VMware has its own agenda: tightly integrate security services into vSphere and vCloud to continue to advance these platforms. Nevertheless, VMware’s role in virtualization/cloud and its massive market share can’t be ignored. So here’s a compromise I propose:
- Security vendors should become active VMware/vShield partners, integrate their security solutions, and work with VMware to continue to bolster cloud security. Since there is plenty of non-VMware business out there, the best heterogeneous platforms will likely win.
- VMware must make clear distinctions among APIs, platform planning, and its own security products. For example, if a large VMware shop wants to implement vShield for virtual security services but has already decided on Symantec (Vontu) or McAfee DLP, it should have the option for interoperability with no penalties (i.e., loss of functionality, pricing/support premiums, etc.).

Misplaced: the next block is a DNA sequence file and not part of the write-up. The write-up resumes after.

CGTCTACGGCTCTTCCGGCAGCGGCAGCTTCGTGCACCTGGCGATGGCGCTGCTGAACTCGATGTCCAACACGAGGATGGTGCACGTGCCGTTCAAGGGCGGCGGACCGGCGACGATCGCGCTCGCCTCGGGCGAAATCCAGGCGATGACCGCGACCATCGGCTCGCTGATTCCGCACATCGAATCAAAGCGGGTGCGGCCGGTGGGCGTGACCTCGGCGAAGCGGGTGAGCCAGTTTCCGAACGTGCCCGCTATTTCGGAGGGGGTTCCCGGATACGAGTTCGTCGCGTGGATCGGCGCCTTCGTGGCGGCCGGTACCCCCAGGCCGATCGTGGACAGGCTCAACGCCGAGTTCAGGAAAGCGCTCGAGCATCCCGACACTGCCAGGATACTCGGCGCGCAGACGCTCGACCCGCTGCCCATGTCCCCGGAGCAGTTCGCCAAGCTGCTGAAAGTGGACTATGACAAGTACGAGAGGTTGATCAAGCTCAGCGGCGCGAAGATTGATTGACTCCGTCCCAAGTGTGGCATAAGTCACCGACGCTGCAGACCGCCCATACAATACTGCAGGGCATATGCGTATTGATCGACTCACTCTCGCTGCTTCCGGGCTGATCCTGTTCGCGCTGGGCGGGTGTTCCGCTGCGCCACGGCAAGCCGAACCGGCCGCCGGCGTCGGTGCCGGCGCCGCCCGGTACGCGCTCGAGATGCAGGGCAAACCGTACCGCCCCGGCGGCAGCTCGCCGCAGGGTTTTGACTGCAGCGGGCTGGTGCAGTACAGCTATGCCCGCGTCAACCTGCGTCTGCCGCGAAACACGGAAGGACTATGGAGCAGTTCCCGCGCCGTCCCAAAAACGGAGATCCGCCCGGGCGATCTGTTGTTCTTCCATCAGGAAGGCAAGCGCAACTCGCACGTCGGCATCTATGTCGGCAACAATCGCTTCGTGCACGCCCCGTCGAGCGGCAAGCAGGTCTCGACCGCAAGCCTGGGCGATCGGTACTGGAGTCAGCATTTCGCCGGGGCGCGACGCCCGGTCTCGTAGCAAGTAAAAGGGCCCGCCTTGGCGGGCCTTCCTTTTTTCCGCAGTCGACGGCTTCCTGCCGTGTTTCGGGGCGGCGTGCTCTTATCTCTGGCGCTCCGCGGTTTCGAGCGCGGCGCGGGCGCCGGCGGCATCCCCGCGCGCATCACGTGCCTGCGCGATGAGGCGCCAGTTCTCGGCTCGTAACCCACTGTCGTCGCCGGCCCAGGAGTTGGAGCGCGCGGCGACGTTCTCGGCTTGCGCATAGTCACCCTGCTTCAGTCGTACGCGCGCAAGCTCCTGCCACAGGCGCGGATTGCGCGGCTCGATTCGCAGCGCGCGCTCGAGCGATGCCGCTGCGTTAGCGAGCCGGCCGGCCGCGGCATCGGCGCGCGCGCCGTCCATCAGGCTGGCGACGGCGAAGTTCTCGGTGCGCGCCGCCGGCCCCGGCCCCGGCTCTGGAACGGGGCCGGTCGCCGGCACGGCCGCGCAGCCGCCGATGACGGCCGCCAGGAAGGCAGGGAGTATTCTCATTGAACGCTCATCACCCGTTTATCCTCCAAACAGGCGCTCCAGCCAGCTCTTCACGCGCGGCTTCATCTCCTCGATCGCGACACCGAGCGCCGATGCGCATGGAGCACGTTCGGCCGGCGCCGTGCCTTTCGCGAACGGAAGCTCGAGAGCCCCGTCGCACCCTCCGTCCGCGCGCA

Item #1 Sounds easy enough, right? Except it’s not. If the way in which the architecture is designed effectively locks out the ecosystem from equal access to the platform except perhaps for a privileged few, “integrating” security solutions in a manner that makes those solutions competitive and not platform-specific is a tall order. It also limits innovation in the marketplace.
Look how few startups still exist who orbit VMware as a platform. You can count them on less fingers that exist on a single hand. As an interesting side-note, Catbird — a company who used to produce their own security enforcement capabilities along with their strong management and compliance suite — has OEM’d VMware’s vShield App product instead of bothering to compete with it.